Posted:   Aug 8, 2014 - 6:08 PM   
 By:   solium   (Member)

I think all phone use should be banned while driving. Even hands off Bluetooth. We're steering a 2 ton moving object and all our concentration should be on driving.

And are you going to ban listening to the radio and books on tape too? That also takes some concentration off driving. Sure the level of distraction isn't as high but it is still there.


Talking to someone else is a lot different than listening to music. Music can be heard subconsciously and it doesn't require your attention from the road. Ive seen ppl drive in anger because their having an argument on the phone. I've seen ppl not move when the light turns green, or run red lights, etc. Clearly one's attention is on the conversation and not the road.

 
 
 Posted:   Aug 8, 2014 - 6:44 PM   
 By:   Octoberman   (Member)

And I think music can actually help sometimes.

In my case, even in the worst gridlock, I find it impossible to be upset when Mike Oldfield's "Hergest Ridge" is in the player.

 
 
 Posted:   Aug 8, 2014 - 7:37 PM   
 By:   Ado   (Member)

Our Governor in Texas, Rick Perry, vetoed the last law that came to his office to ban texting and driving. His personal philosophy is that people are responsible enough to do the right thing, even though we have deadly accidents related to cell phone use every week here. The fact is that people are not smart enough, and often do not do the right thing when they have a cell phone and car. He has recently got his large rimmed 'I am an intelligent man" glasses, so he is probably running for President soon.


Yeah, I am with Solium, music listening is a passive thing, and conversation is not, yeah, i know we might conduct the orchestra at the red light, but you know what I mean.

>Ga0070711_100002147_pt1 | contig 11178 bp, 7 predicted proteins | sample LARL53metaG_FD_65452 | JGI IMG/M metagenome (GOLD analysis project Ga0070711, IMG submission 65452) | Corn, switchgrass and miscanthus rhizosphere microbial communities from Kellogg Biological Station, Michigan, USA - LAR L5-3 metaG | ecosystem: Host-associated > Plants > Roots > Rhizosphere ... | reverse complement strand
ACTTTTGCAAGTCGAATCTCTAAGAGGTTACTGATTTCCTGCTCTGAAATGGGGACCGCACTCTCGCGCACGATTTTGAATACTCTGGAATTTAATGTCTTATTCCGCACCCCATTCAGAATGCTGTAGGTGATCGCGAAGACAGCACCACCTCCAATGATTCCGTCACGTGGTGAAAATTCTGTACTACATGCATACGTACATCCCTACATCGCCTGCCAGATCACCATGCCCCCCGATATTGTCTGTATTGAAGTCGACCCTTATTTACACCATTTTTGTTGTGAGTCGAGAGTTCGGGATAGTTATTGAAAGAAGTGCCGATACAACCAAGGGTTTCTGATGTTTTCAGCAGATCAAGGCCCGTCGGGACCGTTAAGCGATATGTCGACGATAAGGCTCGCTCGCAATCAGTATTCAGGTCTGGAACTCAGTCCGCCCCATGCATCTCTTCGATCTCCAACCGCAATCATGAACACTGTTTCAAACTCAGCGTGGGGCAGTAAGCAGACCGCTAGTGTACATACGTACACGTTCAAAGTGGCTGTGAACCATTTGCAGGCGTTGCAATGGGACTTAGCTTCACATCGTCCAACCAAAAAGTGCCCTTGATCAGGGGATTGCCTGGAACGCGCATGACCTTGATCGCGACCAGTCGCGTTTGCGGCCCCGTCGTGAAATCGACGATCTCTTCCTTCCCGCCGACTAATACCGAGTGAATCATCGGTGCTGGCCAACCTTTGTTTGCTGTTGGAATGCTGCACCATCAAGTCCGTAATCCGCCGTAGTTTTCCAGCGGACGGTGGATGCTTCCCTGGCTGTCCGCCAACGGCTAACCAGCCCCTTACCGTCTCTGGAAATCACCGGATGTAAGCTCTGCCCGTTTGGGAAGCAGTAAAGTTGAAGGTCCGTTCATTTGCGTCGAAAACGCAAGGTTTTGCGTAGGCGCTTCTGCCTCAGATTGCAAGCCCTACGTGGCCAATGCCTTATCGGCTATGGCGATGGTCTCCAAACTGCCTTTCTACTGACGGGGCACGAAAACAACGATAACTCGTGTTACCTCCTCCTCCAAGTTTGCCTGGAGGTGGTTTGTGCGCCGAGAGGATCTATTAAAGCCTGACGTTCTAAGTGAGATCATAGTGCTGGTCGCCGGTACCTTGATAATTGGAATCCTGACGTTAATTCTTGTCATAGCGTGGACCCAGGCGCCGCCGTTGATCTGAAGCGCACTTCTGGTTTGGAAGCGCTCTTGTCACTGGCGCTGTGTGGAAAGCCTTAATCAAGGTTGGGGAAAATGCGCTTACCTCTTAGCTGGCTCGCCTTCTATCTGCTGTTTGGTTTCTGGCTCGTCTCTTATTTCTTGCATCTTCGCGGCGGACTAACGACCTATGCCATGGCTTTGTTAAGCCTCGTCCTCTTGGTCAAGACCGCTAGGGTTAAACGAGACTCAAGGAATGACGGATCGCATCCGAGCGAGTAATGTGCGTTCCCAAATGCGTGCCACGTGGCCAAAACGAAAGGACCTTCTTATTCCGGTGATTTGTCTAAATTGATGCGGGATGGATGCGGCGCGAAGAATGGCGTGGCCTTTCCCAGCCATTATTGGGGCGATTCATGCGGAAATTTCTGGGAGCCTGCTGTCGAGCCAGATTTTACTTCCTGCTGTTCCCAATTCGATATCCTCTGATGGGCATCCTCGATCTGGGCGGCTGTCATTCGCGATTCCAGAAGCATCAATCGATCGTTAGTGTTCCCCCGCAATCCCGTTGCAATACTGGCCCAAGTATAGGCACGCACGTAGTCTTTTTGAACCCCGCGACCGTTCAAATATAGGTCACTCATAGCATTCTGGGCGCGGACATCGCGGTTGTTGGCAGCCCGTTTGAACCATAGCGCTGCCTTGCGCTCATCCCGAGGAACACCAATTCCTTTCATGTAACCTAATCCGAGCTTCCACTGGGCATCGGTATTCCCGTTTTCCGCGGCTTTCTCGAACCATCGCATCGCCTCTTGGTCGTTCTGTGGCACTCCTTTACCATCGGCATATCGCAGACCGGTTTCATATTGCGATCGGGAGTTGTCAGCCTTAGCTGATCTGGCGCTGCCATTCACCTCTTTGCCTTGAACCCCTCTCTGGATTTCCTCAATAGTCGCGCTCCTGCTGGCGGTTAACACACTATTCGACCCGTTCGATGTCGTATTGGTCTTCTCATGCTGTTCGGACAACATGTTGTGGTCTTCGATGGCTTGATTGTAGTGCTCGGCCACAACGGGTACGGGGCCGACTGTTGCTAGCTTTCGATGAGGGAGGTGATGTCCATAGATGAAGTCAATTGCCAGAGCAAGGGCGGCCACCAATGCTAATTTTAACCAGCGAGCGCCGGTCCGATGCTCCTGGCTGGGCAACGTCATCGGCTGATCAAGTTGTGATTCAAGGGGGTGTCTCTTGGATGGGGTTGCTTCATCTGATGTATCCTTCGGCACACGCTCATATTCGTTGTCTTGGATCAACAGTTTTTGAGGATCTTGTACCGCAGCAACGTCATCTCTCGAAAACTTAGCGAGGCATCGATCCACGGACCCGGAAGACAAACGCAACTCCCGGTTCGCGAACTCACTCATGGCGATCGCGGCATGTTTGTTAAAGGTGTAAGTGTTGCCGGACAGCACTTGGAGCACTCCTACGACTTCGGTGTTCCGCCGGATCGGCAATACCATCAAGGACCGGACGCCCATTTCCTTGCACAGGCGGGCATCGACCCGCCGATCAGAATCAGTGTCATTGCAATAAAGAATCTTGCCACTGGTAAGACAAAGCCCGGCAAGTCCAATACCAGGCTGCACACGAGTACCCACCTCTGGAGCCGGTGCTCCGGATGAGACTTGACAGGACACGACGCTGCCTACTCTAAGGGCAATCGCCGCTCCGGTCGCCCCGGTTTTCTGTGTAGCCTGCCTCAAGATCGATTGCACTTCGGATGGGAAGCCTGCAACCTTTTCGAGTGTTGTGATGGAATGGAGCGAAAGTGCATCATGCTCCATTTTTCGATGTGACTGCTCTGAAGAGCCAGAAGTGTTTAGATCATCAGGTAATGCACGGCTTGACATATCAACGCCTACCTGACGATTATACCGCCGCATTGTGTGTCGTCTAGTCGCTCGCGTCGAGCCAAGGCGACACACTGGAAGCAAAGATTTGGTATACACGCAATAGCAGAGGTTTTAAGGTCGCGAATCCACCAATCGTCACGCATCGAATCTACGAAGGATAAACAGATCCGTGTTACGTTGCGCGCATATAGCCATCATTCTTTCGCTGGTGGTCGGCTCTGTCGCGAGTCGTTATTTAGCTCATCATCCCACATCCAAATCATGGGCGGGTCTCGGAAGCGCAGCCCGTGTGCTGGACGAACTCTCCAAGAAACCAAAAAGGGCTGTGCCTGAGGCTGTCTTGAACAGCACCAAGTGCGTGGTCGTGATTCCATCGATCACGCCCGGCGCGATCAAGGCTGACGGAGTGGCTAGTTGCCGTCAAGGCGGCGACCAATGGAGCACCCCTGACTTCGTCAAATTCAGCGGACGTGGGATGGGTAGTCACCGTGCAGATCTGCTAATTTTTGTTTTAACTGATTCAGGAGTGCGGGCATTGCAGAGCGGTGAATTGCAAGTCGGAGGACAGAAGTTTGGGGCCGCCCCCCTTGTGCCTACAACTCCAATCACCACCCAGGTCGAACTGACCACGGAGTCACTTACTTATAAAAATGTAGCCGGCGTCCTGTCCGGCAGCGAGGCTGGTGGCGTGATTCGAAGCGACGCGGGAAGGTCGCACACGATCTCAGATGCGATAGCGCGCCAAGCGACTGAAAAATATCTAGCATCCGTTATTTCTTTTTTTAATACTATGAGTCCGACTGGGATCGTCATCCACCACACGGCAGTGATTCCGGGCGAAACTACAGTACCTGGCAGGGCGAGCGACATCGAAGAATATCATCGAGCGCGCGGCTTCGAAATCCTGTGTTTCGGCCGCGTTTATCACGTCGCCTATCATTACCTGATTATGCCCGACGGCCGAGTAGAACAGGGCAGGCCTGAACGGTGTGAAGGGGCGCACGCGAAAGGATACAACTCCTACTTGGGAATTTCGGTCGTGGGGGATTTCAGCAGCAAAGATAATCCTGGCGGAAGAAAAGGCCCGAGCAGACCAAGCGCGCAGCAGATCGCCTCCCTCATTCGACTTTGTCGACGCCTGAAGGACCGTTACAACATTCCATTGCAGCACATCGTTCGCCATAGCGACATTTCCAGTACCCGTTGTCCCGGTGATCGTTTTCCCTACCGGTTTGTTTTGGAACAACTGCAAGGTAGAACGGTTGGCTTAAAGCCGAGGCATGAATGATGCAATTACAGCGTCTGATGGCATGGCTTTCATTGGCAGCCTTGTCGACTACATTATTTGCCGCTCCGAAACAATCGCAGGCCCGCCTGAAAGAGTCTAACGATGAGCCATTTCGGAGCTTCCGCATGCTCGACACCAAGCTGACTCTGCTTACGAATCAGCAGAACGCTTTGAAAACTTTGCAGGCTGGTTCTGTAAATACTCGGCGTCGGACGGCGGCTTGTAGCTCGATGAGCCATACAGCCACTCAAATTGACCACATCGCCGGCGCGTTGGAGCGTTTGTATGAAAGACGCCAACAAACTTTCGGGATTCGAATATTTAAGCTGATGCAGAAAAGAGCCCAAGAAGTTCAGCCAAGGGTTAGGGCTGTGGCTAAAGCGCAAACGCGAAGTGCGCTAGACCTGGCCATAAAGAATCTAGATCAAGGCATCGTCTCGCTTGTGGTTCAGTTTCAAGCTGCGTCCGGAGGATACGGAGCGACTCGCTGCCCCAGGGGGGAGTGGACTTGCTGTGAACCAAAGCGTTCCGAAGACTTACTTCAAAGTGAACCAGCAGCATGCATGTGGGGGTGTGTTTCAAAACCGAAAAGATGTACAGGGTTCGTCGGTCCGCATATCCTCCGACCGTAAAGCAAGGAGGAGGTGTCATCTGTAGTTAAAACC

Posted:   Aug 8, 2014 - 8:39 PM   
 By:   Ray Faiola   (Member)

The problem with having a phone conversation while driving (hand-held or hands-free) is that the other party is not at all aware of your environment, as opposed to someone sitting in the passenger seat. This forces the driver to partially remove himself from concentrating on his own environment.

 
 Posted:   Aug 9, 2014 - 12:34 AM   
 By:   Mike_J   (Member)

The problem with having a phone conversation while driving (hand-held or hands-free) is that the other party is not at all aware of your environment, as opposed to someone sitting in the passenger seat. This forces the driver to partially remove himself from concentrating on his own environment.

Totally agree Ray and I have personal experience of that;

A few years ago I was driving home - a route I knew like the back of my hand of course. 5 mins into the journey I had a phone call (I have hands free) that turned out to be a complicated discussion with a barrister on one of my investigation cases. The call lasted the entire duration of the trip home and it ended literally as I turned onto my driveway.

And as I got out of the car I realised I had absolutely no recollection of the journey at all. Not a single thing. I'd done the whole thing on autopilot because my focus was on the call. It actually scared me a bit to be honest and certainly demonstrated to me that a telephone call can massively divert your attention away from driving, to a dangerous degree.

And when you realise that a car is a lethal weapon, that is not a good thing.

 
 Posted:   Aug 9, 2014 - 12:42 AM   
 By:   Mike_J   (Member)